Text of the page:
select * from dbo.fn_GetTimestampRangeCTE ('2010-07-01','2010-08-01', 0)

set statistics time off;
set statistics io off;

set statistics io on;
set statistics time on;

select * from dbo.fn_GetTimestampRangeRCTE ('2010-07-01','2010-08-01', 0) OPTION (MAXRECURSION 0);

set statistics time off;
set statistics io off;

 

(44641 row(s) affected)

SQL Server Execution Times:
   CPU time = 281 ms,  elapsed time = 2402 ms.

(44641 row(s) affected)
Table 'Worktable'. Scan count 8, logical reads 2682, physical reads 0, read-ahead reads 0, lob logical reads 0, lob physical reads 0, lob read-ahead reads 0.

SQL Server Execution Times:
   CPU time = 1297 ms,  elapsed time = 2437 ms.

 

set statistics io on;
set statistics time on;

select * from dbo.fn_GetTimestampRangeCTE ('2010-07-01','2010-08-01', 1)

set statistics time off;
set statistics io off;

set statistics io on;
set statistics time on;

select * from dbo.fn_GetTimestampRangeRCTE ('2010-07-01','2010-08-01', 1) OPTION (MAXRECURSION 0);

set statistics time off;
set statistics io off;

 

(2678401 row(s) affected)

SQL Server Execution Times:
   CPU time = 19312 ms,  elapsed time = 122609 ms.

(2678401 row(s) affected)
Table 'Worktable'. Scan count 11, logical reads 95321, physical reads 0, read-ahead reads 0, lob logical reads 0, lob physical reads 0, lob read-ahead reads 0.

SQL Server Execution Times:
   CPU time = 102875 ms,  elapsed time = 150496 ms.

 

As you can see, the function using the recursive CTE uses more IO and CPU than the version based on the code for the dynamic tally table.  The only question that needs to be answered is if you were to chose one of the these two functions, which would you use?  I know which one I’d select.

 

Edit:  After additional comments in the discussion of the article, Sins of SQL: The Time Table, I found a slight problem with my own code.  Below is the updated code:

create function [dbo].[fn_GetTimestampRangeCTE]( 
    @pFromDate datetime, 
    @pToDate datetime, 
    @pIncludeSeconds bit 
) 
returns table 
as 
return( 
    with BaseNum ( 
        N 
    ) as ( 
    select 1 union all 
    select 1 union all 
    select 1 union all 
    select 1 union all 
    select 1 union all 
    select 1 union all 
    select 1 union all 
    select 1 union all 
    select 1 union all 
    select 1 
    ), 
    L1 ( 
        N 
    ) as ( 
    select 
        bn1.N 
    from 
        BaseNum bn1 
        cross join BaseNum bn2 
        cross join BaseNum bn3 
    ), 
    L2 ( 
        N 
    ) as ( 
    select 
        a1.N 
    from 
        L1 a1 
        cross join L1 a2 
    ), 
    Tally ( 
        DateKey 
    ) as (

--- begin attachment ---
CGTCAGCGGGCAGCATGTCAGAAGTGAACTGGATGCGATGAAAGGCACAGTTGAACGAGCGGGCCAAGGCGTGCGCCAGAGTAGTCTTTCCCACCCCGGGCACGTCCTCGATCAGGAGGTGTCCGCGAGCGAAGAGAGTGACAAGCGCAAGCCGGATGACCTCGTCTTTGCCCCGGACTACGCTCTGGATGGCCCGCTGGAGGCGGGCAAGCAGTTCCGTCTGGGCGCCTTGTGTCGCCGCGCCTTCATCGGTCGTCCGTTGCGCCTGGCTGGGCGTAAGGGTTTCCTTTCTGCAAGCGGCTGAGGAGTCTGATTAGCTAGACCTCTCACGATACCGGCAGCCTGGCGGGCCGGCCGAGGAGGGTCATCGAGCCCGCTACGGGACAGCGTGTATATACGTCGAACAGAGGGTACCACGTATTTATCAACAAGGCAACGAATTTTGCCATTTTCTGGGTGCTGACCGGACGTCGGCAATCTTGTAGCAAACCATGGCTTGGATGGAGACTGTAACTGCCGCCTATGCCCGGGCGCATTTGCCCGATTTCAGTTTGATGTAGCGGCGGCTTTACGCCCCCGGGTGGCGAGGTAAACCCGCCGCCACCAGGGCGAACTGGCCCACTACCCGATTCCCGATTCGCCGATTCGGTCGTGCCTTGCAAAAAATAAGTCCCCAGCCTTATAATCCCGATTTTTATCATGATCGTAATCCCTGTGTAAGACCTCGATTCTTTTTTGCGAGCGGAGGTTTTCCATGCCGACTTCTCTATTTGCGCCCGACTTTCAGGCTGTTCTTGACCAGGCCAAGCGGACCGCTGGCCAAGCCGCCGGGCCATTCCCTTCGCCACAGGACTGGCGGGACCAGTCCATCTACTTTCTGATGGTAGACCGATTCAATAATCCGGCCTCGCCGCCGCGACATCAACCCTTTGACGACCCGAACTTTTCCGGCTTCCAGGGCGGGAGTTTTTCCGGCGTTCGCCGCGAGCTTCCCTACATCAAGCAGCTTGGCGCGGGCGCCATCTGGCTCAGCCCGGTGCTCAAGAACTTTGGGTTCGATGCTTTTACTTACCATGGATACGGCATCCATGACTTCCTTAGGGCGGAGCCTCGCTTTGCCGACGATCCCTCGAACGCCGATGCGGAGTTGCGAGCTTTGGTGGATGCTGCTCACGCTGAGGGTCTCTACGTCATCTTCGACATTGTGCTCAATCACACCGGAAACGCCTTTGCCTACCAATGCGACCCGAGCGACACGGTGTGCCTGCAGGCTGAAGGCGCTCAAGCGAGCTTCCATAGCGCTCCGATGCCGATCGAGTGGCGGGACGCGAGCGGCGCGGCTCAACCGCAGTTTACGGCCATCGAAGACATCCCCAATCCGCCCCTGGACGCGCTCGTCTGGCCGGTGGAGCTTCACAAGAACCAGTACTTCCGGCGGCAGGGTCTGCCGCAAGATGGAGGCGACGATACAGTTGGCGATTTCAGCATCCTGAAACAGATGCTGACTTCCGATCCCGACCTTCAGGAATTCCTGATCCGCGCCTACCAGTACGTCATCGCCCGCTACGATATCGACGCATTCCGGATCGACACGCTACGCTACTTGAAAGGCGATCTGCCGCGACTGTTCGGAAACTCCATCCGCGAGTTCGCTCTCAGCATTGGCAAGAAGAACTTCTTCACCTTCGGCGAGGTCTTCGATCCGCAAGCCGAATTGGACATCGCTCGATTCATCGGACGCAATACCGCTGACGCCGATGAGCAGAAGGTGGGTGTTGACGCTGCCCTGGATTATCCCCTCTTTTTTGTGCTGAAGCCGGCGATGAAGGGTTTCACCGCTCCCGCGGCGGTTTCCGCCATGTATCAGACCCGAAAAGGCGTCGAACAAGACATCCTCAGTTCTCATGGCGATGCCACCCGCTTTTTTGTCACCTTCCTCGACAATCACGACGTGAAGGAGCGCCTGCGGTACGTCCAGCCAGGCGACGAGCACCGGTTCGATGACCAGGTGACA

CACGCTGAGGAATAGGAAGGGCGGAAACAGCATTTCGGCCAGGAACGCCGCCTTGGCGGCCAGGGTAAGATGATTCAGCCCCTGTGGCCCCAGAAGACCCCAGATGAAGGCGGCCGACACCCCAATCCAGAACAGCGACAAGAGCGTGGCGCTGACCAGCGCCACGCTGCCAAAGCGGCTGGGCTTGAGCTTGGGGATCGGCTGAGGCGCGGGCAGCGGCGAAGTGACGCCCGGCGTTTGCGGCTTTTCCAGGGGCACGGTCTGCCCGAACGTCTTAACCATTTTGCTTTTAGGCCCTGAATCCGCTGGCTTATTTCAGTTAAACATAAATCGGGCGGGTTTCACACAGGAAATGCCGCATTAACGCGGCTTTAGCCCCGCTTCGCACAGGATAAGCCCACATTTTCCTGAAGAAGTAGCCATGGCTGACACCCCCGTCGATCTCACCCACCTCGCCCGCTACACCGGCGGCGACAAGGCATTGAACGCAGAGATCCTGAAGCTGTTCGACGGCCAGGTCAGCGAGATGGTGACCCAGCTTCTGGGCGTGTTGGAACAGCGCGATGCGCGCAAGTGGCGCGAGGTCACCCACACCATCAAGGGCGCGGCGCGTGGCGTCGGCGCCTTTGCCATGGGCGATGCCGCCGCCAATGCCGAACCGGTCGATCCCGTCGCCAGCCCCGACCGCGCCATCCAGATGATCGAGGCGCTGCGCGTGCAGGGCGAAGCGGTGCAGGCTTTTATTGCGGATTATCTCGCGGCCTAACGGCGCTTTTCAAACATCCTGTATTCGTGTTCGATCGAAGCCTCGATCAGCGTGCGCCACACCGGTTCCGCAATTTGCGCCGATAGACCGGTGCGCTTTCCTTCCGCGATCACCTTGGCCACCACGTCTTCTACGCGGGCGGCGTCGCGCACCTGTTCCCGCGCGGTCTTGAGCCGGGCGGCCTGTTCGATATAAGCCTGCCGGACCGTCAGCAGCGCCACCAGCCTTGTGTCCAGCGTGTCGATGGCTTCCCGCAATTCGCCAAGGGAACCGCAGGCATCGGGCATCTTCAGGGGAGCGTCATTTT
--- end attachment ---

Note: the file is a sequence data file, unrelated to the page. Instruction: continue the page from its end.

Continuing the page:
select top (cast(datediff(mi, @pFromDate, @pToDate) as bigint) * isnull(nullif(1,cast(@pIncludeSeconds as bigint)),60) + 1)

dateadd(ss, (row_number() over (order by a1.N) - 1) * isnull(nullif(cast(@pIncludeSeconds as bigint),0),60), @pFromDate)

from L2 a1 cross join L2 a2 ) select Result.DateKey, DATEPART(YEAR, Result.DateKey) AS [Year], DATEPART(QUARTER, Result.DateKey) AS [Quarter], DATEPART(WEEK, Result.DateKey) AS [Week], DATEPART(WEEKDAY, Result.DateKey) AS [WeekDayNumber], DATENAME(WEEKDAY, Result.DateKey) AS [WeekDayName], DATEPART(DAYOFYEAR, Result.DateKey) AS [DayOfYear], DATEPART(MONTH, Result.DateKey) AS [Month], DATEPART(DAY, Result.DateKey) AS [Day], DATEPART(HOUR, Result.DateKey) AS [Hour], DATEPART(MINUTE, Result.DateKey) AS [Minute], DATEPART(SECOND, Result.DateKey) AS [Second] from Tally Result );

I then ran the following code as a quick test sending the output to temporay tables:

set statistics io on;
set statistics time on;

select * into #Test1 from dbo.fn_GetTimestampRangeCTE3 ('2000-01-01','2100-01-01', 0)

set statistics time off;
set statistics io off;

set statistics io on;
set statistics time on;

select * into #Test2 from dbo.fn_GetTimestampRangeRCTE ('2000-01-01','2100-01-01', 0) OPTION (MAXRECURSION 0);

set statistics time off;
set statistics io off;


Here is the results of that run:

SQL Server Execution Times:

CPU time = 432079 ms, elapsed time = 453693 ms.

(52596001 row(s) affected)

Table 'Worktable'. Scan count 8, logical reads 2046345, physical reads 0, read-ahead reads 0, lob logical reads 0, lob physical reads 0, lob read-ahead reads 0.

SQL Server Execution Times:

CPU time = 1525828 ms, elapsed time = 1553694 ms.

(52596001 row(s) affected)

 


As you can see, generating 100 years of data at the minute level took approximately 7.5 minutes using my inline-TVF versus 25.8 minutes using the one from the article.